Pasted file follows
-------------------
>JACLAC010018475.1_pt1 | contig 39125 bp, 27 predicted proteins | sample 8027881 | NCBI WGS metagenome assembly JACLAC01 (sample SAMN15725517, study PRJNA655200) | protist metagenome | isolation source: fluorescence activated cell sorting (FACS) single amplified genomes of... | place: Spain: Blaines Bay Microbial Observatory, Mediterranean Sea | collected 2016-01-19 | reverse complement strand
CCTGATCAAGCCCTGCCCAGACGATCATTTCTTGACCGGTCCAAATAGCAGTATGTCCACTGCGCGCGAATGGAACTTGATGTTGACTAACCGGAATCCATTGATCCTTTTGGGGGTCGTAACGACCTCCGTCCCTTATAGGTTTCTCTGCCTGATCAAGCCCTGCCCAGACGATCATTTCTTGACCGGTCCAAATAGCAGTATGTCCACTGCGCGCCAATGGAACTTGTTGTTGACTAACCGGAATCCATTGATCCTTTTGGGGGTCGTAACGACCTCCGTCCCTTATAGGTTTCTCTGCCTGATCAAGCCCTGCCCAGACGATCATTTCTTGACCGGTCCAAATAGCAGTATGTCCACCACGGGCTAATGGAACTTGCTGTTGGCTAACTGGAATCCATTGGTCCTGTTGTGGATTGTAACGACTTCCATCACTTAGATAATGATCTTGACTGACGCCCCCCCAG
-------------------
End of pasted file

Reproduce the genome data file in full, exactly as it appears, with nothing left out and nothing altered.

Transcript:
>JACLAC010018475.1_pt1 | contig 39125 bp, 27 predicted proteins | sample 8027881 | NCBI WGS metagenome assembly JACLAC01 (sample SAMN15725517, study PRJNA655200) | protist metagenome | isolation source: fluorescence activated cell sorting (FACS) single amplified genomes of... | place: Spain: Blaines Bay Microbial Observatory, Mediterranean Sea | collected 2016-01-19 | reverse complement strand
CCTGATCAAGCCCTGCCCAGACGATCATTTCTTGACCGGTCCAAATAGCAGTATGTCCACTGCGCGCGAATGGAACTTGATGTTGACTAACCGGAATCCATTGATCCTTTTGGGGGTCGTAACGACCTCCGTCCCTTATAGGTTTCTCTGCCTGATCAAGCCCTGCCCAGACGATCATTTCTTGACCGGTCCAAATAGCAGTATGTCCACTGCGCGCCAATGGAACTTGTTGTTGACTAACCGGAATCCATTGATCCTTTTGGGGGTCGTAACGACCTCCGTCCCTTATAGGTTTCTCTGCCTGATCAAGCCCTGCCCAGACGATCATTTCTTGACCGGTCCAAATAGCAGTATGTCCACCACGGGCTAATGGAACTTGCTGTTGGCTAACTGGAATCCATTGGTCCTGTTGTGGATTGTAACGACTTCCATCACTTAGATAATGATCTTGACTGACGCCCCCCCAG